Derbyshire Record Office is part of Derbyshire County Council, and is based in Matlock.  We look after the archives of Derbyshire County Council, Derby City Council and the Anglican Diocese of Derby – but we have lot more besides.  You can find out more about what we have got and how you can get to use it on our website. On this blog, you can:

  • Read about forthcoming workshops, talks, children’s activities and exhibitions on the Events page.
  • See the 50 Treasures which we began selecting to celebrate our fiftieth year, in 2012.
  • Find out about what’s currently on display in our rather magnificent Vitrine Wall, which divides the reception area and the archives search room, by checking the What’s in the Wall? page.
  • Read some of our posts relating to the First World War. If you are involved in commemorations in your area, you should also have a look at the Derbyshire Lives through the First World War blog.

7 thoughts on “About

  1. Hi, I saw a blog page ’30 Years ago this week in the Derbyshire Times’ by Emma Webster, it was about a week in 1986. Do you have posts about every week (thirty years ago) in the Derbyshire Times? I was trying to find a link or list but couldn’t track down any other dates or editions.

    • Hi Carl, no I’m afraid we don’t have a regular series of posts like this one of Emma’s from 2016. Occasionally, there are similar posts, and we also occasionally use the #OnThisDay hashtag via our Twitter account @FranklinArchive (https://twitter.com/FranklinArchive).

      If you are interested in the content from the Derbyshire Times for a particular week, you can search the title (and thousands of others) via the British Library’s Newspaper Archive, http://www.britishnewspaperarchive.co.uk. Alternatively, if you have a subscription to Find My Past, http://www.findmypast.co.uk, you can use this site too. Both sites do require a subscription, but if you live in Derbyshire, you can book a computer your local library to access the sites free of charge. If it is specifically 1986 you are looking for, I don’t believe that year is available yet online – unfortunately, the site seems to be down at the moment so I can’t double check. For most Derbyshire titles that are not online you can book an appointment at the record office to browse the copies on microfilm.

  2. Is there any opportunity to research records of the Chatsworth estate? My family lived in Edensor, Pilsley, Rowsley, Beeley and Baslow and presumably were educated and worked on the estate. Are there school records or employment records for the estate online? Apart from church records, graves and census returns are there any other routes I can follow? Have come to a grinding halt, which is frustrating. Thanks.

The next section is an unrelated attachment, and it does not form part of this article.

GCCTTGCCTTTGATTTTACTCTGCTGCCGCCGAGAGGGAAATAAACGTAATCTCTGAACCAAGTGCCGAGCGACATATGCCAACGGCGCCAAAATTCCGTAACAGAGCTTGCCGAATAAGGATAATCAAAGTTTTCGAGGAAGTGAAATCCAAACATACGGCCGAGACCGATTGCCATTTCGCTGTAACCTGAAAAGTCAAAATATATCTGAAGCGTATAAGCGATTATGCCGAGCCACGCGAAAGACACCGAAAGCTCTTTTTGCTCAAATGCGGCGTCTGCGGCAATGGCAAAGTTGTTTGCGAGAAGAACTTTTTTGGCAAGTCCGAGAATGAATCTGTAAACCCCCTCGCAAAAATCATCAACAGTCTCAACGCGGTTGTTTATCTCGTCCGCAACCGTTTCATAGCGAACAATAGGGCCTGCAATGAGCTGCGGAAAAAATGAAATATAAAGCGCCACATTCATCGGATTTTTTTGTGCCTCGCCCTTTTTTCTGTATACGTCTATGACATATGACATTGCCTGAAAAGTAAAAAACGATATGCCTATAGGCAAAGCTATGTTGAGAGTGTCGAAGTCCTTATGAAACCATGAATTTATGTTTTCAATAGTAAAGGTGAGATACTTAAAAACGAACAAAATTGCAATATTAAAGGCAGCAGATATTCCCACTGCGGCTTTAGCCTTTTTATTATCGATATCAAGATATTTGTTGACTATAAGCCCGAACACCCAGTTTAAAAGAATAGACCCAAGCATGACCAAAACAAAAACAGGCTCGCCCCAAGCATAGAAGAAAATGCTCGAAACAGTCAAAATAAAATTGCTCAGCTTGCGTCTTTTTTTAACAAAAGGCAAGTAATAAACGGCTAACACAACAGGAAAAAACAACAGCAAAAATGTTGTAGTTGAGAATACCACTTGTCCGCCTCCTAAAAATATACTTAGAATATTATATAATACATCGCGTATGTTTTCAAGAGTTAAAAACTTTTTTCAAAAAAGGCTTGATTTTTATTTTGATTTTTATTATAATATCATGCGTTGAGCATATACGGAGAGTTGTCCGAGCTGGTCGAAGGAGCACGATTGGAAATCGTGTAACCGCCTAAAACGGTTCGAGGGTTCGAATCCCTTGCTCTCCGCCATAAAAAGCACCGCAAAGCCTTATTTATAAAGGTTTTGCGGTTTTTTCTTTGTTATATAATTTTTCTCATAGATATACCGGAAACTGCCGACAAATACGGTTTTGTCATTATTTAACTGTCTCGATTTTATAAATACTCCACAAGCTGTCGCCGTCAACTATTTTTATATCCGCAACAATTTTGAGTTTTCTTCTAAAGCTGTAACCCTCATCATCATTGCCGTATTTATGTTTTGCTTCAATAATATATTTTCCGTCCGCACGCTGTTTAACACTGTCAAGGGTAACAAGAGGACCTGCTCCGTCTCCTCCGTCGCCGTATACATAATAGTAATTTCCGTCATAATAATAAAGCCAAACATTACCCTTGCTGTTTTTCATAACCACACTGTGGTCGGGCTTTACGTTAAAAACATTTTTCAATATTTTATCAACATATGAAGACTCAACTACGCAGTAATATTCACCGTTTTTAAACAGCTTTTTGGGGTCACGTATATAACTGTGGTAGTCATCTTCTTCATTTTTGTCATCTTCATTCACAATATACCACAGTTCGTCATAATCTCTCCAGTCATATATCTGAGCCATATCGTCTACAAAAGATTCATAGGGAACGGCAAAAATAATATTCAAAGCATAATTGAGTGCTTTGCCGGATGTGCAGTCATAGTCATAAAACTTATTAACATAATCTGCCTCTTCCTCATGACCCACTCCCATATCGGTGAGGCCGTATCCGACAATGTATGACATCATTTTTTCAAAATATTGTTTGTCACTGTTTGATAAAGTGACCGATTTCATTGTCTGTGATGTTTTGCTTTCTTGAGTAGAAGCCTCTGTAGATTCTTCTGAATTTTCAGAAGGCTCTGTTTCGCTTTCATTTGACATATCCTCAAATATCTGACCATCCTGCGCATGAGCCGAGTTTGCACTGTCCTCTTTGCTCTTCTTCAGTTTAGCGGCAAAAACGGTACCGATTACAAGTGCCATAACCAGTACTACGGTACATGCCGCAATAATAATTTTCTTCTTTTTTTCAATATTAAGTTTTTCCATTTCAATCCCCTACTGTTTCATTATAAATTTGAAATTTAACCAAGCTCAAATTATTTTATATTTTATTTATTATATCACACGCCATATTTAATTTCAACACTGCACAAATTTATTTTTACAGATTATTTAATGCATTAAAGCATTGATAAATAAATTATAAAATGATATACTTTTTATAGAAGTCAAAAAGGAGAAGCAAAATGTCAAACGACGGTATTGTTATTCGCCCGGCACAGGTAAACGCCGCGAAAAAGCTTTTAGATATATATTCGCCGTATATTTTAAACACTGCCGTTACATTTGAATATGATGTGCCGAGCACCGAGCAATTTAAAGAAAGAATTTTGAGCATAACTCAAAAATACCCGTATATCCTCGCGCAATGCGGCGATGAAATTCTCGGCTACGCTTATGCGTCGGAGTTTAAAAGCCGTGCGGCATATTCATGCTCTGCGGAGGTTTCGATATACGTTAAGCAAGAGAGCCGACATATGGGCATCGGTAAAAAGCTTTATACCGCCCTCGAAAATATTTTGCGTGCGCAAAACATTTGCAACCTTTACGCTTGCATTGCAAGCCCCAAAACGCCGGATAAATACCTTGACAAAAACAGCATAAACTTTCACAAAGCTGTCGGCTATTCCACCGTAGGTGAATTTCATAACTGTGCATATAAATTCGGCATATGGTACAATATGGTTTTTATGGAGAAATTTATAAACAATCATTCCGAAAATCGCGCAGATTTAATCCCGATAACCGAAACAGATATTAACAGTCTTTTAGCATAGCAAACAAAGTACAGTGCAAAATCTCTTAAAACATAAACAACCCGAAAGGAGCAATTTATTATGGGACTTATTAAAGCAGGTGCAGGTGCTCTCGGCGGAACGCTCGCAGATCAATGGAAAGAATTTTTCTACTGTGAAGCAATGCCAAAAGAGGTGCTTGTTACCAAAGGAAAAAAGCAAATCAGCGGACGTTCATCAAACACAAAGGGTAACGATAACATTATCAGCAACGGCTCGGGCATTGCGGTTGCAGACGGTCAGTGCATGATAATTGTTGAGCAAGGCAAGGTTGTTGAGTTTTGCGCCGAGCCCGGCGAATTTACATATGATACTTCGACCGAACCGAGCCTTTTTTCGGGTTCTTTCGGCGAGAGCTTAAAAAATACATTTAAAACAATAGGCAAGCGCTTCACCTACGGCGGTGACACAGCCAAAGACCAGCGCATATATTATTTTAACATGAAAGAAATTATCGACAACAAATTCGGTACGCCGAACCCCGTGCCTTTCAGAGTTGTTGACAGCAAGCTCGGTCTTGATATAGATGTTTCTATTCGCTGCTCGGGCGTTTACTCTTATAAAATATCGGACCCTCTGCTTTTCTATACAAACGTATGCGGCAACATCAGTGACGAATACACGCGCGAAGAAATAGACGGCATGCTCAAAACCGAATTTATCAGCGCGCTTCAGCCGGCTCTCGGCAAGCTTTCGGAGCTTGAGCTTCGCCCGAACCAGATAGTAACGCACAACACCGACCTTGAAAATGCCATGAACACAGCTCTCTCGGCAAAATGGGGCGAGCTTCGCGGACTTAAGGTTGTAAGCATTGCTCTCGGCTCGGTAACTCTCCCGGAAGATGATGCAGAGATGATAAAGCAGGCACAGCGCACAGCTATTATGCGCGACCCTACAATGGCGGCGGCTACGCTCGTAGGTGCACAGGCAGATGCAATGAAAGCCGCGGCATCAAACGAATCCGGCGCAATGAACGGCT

Hilary Radford (nee Bowring)

  3. I’m on the hunt for old photographs of people and places from Matlock and surrounding area. Would you have any that we could feature in the Matlock Mercury or be able to put me in touch with anyone who could help? I have been in contact with Picture The Past.

    • Hi Gay, we put our old photographs onto http://www.picturethepast.org.uk but of course not everything is yet digitised and online. If you can’t find what you want on the Picture the Past website, then it’s possible that we may have what you’re looking for in our collections. I’m afraid it can sometimes be hard to find photographs in our archive collections as they haven’t all been listed individually as the photos of Picture the Past have been. You can have a look at our archive catalogue at http://calmview.derbyshire.gov.uk/calmview/ to see if there’s anything you’re interested in. There are also more local studies photos here that haven’t gone onto Picture the Past. There is a card index for those, so it’s best to come to the Record Office to have a look through that. I hope this helps!

Leave a Reply

Fill in your details below or click an icon to log in:

WordPress.com Logo

You are commenting using your WordPress.com account. Log Out /  Change )

Twitter picture

You are commenting using your Twitter account. Log Out /  Change )

Facebook photo

You are commenting using your Facebook account. Log Out /  Change )

Connecting to %s

This site uses Akismet to reduce spam. Learn how your comment data is processed.